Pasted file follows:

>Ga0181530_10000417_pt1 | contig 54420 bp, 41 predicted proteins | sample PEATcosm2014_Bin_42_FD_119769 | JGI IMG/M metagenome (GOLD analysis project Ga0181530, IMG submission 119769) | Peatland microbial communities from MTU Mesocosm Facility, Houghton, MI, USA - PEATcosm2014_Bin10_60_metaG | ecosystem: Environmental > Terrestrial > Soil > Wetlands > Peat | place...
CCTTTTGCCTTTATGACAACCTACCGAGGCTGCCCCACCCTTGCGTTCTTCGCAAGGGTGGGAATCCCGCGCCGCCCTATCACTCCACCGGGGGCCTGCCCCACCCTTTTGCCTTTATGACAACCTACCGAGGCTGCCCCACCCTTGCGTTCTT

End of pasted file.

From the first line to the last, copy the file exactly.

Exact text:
>Ga0181530_10000417_pt1 | contig 54420 bp, 41 predicted proteins | sample PEATcosm2014_Bin_42_FD_119769 | JGI IMG/M metagenome (GOLD analysis project Ga0181530, IMG submission 119769) | Peatland microbial communities from MTU Mesocosm Facility, Houghton, MI, USA - PEATcosm2014_Bin10_60_metaG | ecosystem: Environmental > Terrestrial > Soil > Wetlands > Peat | place...
CCTTTTGCCTTTATGACAACCTACCGAGGCTGCCCCACCCTTGCGTTCTTCGCAAGGGTGGGAATCCCGCGCCGCCCTATCACTCCACCGGGGGCCTGCCCCACCCTTTTGCCTTTATGACAACCTACCGAGGCTGCCCCACCCTTGCGTTCTT